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The Ortonville Independent
Ortonville, Minnesota
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June 22, 2010     The Ortonville Independent
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June 22, 2010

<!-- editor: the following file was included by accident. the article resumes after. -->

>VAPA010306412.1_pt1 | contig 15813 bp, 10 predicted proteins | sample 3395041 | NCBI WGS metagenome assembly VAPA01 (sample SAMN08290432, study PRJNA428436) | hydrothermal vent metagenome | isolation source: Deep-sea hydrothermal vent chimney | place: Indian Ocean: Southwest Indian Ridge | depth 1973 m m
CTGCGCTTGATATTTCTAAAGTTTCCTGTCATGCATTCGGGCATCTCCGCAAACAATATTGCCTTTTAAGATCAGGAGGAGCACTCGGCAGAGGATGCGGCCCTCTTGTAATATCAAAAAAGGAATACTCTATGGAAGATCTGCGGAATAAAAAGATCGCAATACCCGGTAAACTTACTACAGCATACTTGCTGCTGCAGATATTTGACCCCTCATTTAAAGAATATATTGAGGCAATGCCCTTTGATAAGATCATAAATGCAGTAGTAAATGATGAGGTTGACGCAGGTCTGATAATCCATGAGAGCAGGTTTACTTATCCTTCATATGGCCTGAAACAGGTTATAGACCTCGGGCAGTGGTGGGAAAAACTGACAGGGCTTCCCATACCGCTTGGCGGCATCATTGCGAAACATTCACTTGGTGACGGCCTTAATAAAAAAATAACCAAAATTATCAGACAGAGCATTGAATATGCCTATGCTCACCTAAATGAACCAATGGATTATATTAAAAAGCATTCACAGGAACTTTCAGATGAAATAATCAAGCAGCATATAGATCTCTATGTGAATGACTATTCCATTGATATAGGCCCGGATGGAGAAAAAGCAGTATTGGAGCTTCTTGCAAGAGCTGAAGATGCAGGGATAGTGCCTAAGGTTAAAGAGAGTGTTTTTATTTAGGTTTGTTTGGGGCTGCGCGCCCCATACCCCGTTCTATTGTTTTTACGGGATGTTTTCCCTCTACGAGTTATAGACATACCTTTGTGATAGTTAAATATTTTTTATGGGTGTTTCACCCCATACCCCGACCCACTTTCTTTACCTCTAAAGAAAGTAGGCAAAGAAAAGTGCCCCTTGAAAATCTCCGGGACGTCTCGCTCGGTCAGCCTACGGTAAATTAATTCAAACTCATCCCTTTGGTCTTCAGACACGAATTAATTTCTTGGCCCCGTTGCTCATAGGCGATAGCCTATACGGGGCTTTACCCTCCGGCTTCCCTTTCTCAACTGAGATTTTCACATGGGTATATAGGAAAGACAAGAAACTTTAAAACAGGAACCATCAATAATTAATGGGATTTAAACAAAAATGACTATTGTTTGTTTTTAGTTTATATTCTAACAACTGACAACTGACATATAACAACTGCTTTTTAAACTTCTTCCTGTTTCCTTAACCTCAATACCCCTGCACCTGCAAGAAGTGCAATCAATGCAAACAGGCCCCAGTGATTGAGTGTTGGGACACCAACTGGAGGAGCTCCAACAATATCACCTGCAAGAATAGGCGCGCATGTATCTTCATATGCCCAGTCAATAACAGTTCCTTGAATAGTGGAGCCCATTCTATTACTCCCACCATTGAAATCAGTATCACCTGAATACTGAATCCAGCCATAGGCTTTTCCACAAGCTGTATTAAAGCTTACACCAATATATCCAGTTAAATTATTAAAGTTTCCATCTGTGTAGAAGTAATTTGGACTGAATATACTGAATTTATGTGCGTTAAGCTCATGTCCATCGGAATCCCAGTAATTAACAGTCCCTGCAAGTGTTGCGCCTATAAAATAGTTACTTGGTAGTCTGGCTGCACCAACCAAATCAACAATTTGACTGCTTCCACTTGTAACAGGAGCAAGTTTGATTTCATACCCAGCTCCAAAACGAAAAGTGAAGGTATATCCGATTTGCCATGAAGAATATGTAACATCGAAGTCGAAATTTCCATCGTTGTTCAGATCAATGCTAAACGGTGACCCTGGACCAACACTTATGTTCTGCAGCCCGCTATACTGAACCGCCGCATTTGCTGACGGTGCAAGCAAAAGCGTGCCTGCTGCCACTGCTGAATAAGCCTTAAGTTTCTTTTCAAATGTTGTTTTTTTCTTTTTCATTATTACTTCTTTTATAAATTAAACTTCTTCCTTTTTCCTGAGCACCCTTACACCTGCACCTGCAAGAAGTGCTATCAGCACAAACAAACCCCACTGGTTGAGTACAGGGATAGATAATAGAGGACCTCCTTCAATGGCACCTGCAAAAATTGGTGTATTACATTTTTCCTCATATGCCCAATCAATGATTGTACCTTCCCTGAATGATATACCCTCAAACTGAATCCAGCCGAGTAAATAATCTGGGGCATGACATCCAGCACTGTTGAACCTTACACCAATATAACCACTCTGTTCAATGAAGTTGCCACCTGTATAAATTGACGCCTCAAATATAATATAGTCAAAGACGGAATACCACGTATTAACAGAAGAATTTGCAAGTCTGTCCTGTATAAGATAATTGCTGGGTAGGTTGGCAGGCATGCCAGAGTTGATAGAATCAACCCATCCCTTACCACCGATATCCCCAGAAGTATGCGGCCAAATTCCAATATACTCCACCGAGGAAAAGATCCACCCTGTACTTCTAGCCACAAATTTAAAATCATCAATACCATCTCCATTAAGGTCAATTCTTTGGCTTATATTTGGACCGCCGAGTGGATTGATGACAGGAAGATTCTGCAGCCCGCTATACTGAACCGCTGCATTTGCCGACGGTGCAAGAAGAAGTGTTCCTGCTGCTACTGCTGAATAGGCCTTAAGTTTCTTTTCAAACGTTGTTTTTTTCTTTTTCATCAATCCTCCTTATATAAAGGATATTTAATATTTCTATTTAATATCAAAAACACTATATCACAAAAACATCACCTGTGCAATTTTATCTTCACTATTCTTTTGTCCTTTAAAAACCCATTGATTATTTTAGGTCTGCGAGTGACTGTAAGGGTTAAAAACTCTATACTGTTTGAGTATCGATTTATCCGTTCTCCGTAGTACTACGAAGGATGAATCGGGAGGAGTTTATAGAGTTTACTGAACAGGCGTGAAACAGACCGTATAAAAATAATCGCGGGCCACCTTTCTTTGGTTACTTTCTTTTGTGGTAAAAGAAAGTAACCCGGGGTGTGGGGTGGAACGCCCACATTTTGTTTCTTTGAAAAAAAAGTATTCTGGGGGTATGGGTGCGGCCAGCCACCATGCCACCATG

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Weed of the Week By: Darrin Welle-Big Stone SWCD Contact 320-839-6149 Recently, Big Stone Soil and Water Conservation District was awarded a grant for a Cooperative Weed Management Program (CWMA) in Big Stone County. The objective of this program is to approach our counties invasive weed problems through education, documentation, and treatments. The CWMA will work together with the existing invasive species management plans currently operating in Big Stone County which are the Big Stone Highway Department and Big Stone County Ag Inspector Work Plan. The partners that made this grant possible consist of the MN Department of Transportation (MNDOT), Big Stone County Highway Department, Big Stone County Weed Inspector, Big Stone Soil and Water Conservation District (SWCD), U.S. Fish and Wildlife Service (USFWS) MN Department of Natural Resources (DNR), Natural Resources Conserva.tion Service (NRCS), Farm Service Agency (FSA), Pheasants Forever and private citizens. Our main goal in this program is to reduce the environmental and economic threats posed by invasive plant species to the grasslands of Big Stone County. Educating and raising awareness of the significance of these threats is crucial to achieving our goal. The CWMA has decided to make wild parsnip and queen ann's lace our targeted weeds. As part of the education aspect, a weekly article will be written for the newspaper on a certain'weed the CWMA felt needed attention. This week we will discuss one of our targeted weeds, wild i ! parsnip. If you see wild parsnip on your property, avoid skin contact with the toxic sap of the plant tissue by wearing gloves, long sleeves and long pants. If the sap of wild parsnip comes in contact with skin in the presence of sunlight it can cause a rash and blistering and discoloration of the skin (phytophotodermatitis). If you come in contact with it cover the affected area with a cool, wet cloth and try to keep the blisters from rapturing for as long as possible. The skin can remain darkened for years after the blisters heal. The best thing to do is to contact us to confirm you have wild parsnip growing on your property so the Big Stone CWMA can take the necessary actions to help. Wild parsnip grows two to five feet tall, and has a light green hollow stem. Wild parsnip looks similar to golden alexander, a native plant that is easily distinguished by its smaller size, usually less than two feet, with smaller round stems, fewer flowers, and leaves not lobed. Wild parsnip is a monocarpic perennial herbaceous plant. This means the plant spends one or more years in rosette stage, blooms under favorable conditions, and then dies. Wild parsnip is in the Apiaceae family also known as the parsley or carrot family. This perennial plant is native to Eurasia and poses a great threat to native plant communities. It invades slowly, but once established it spreads rapidly and can severely modify dry and moist habitats. The leaves alternate and are made up of five-15 egg shaped leaflets along both sides of the stalk. Leaflets are sharp- toothed or lobed at the margins and I the upper leaves smaller. The flowers are fiat broad flower cluster two to six" wide, numerous five-pedaled yellow flowers that bloom from June to late into the summer. Most of the plants are now entering the flowering stage and can be easily picked out with its bright yellow flowers. Again, wild parsnip will grow up to five feet tall making it stand out in right-of-ways. The seeds are small, round, flat, and can stay viable in the soil for four years. The roots are long, thick, with an edible taproot, although we do not recommend eating the root from wild parsnip. Control methods include mechanical and chemical. An effective method is to cut through the root one to two" below the ground level with a shovel before the plant flowers. Proper protective clothing wearing gloves, long sleeves and long pants is a must when removing the plant. Wild parsnip is one of the first plants to green up in the spring and after a burning. Spot treatment with a glyphosate, such as Round Up, to the rosettes early would be recommended so harm to native plants is less likely when other plants are dormant. Applying two, 4-D or metsulfuron- methyl (Escort) in spring or fall has also been extremely effective and less harmful to other plants. The Cooperative Weed Management Area (CWMA) program is targeting this invasive species. For more information about Wild Parsnip and other invasive weeds in our county contact Darrin Welle at 320- 839-6149, or your county Ag Inspector. We would appreciate all of your help in identifying new areas of infestations. Minnesota All-State Lutheran Choir to perform this Sunday A group of about 40 high school singers who make up the 2010 Min- nesota All-State Lutheran Choir, in- cluding Jack and Maggie Ragan of Ortonville, will perform this Sunday, June 27 at 7:30 p.m. at Zion Lutheran Church, 806 Highland Highway, Or- tonville. The concert is free and open to the public. Chosen from applicants from all over the state of Minnesota, these Lutheran young people have been re- hearsing at Mount Carmel Ministries Camp near Alexandria prior to em- barking on their present tour. The Minnesota All-State Lutheran Choir program, celebrating its 41st year, exists to provide an aesthetic ex- perience via choral music and to impart to local congregations enthusiasm and appreciation for music, new and old, in the worship service. The choir will be performing a great variety of music from classics to gospel. The choir is under the direction of Dr. Thomas D. Rossin. Now in his 20th year with the Minnesota All-State Lutheran Choir, he is the founder and director of"Exultate", a chamber choir and orchestra based in the Twin Cities. Unique to this concert is audience participation. Each concert is con- cluded with the choir seated within the audience and everyone taking part in the singing of hymns. This is done to share with the congregations the joy in- volved in singing the hymns of the church. Another unique aspect of this con- cert is [hat the choir sings only a por- tion of its concert in the traditional choir formation. Placing itself in other formations throughout the sanctuary, the choir effectively involves the audi- ence in this praise of God through music. Jack and Maggie Ragan are the chil- dren of Rev. John and Tammy Ragan of Ortonville. Jack will be a junior at Clinton-Graceville-Beardsley High School and Maggie will be a freshman and Bemidji State University in the fall. Local phone co-ops to provide service to schools, libraries Farmers Mutual Telephone Com- pany and Federated Telephone Coop- erative along with other cooperating telephone companies announced the award of a contract to furnish telecom- munications services to over 200 NWLINKS member schools and li- braries in Northwestern Minnesota. This is the third time this group of telephone companies, known as North- west Minnesota Special Access, LLC, has been awarded the contract. Previ- ous contracts were awarded in 2002 and 2007. NWLINKS encompasses over 200 K-12 schools and libraries throughout 28 counties in northwestern Minnesota. Its primary goal is to assist school dis- tricts, public library systems and higher education institutions to realize their telecommunications goals. The three year investment by NWLINKS will enable greater dis- tance learning opportunities by using Farmers and Federated's coordinated network to access online curriculum re- sources, online classes, electronic ref- erence and research services. Video services will also provide connectively to the Learning Network of Minnesota, interactive television (ITV) services and professional development oppor- tunities. "We're pleased that NWLINKS se- lected Farmers, Federated and the Northwest Minnesota Special Access network for this extensive project," said Kevin Beyer, General Manager of Farmer; Mutual Telephone Company and Federated Telephone Cooperative. "We were there when they needed a telecommunications partner in 2002 to build the infrastructure for the network and we're excited to continue to pro- vide services that enrich the education of those who live in the communities we serve." As part of the Northwest Minnesota Special Access LLC (NWMNSA), Farmers, Federated and 17 other inde- pendent, local telecommunications providers will be supporting their com- munities' local schools and libraries with Internet connectivity for video and data until 2013. "This means good things for north- west Minnesota and we're proud to be a part of it," said Beyer. With offices located in Bellingham, Chokio and Morris, Farmers Mutual and Federated Telephone offer local communication services to its mem- bers and their communities utilizing fiber optic facilities. For more infor- mation, visit www.farmerstel.net and www.fedtel.net. Fir BANG "Pet More Bang for Your You Name It... We've Got It! Air Conditioned Shopping Carlos and Amber would like to thank all family and friends for their help and support in making the fireworks stand a success this year in our absence! Selection and Lowest Prices Aroundl New This Year.... 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